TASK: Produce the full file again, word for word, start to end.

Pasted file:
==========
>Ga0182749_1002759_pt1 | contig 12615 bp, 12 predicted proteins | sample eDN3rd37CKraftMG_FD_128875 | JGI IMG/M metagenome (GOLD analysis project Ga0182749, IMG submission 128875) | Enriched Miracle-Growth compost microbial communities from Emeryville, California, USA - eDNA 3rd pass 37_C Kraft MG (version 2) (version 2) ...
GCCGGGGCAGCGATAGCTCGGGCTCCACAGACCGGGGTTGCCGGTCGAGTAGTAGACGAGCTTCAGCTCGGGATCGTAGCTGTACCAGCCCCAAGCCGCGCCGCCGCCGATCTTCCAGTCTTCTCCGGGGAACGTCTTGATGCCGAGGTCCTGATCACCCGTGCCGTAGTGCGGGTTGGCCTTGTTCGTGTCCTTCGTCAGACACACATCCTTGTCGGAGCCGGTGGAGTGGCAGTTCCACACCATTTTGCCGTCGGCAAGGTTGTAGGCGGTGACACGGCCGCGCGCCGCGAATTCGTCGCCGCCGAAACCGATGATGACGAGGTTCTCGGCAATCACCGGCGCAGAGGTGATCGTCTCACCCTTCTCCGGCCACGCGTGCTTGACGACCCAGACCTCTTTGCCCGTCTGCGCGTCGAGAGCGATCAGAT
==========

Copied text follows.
>Ga0182749_1002759_pt1 | contig 12615 bp, 12 predicted proteins | sample eDN3rd37CKraftMG_FD_128875 | JGI IMG/M metagenome (GOLD analysis project Ga0182749, IMG submission 128875) | Enriched Miracle-Growth compost microbial communities from Emeryville, California, USA - eDNA 3rd pass 37_C Kraft MG (version 2) (version 2) ...
GCCGGGGCAGCGATAGCTCGGGCTCCACAGACCGGGGTTGCCGGTCGAGTAGTAGACGAGCTTCAGCTCGGGATCGTAGCTGTACCAGCCCCAAGCCGCGCCGCCGCCGATCTTCCAGTCTTCTCCGGGGAACGTCTTGATGCCGAGGTCCTGATCACCCGTGCCGTAGTGCGGGTTGGCCTTGTTCGTGTCCTTCGTCAGACACACATCCTTGTCGGAGCCGGTGGAGTGGCAGTTCCACACCATTTTGCCGTCGGCAAGGTTGTAGGCGGTGACACGGCCGCGCGCCGCGAATTCGTCGCCGCCGAAACCGATGATGACGAGGTTCTCGGCAATCACCGGCGCAGAGGTGATCGTCTCACCCTTCTCCGGCCACGCGTGCTTGACGACCCAGACCTCTTTGCCCGTCTGCGCGTCGAGAGCGATCAGAT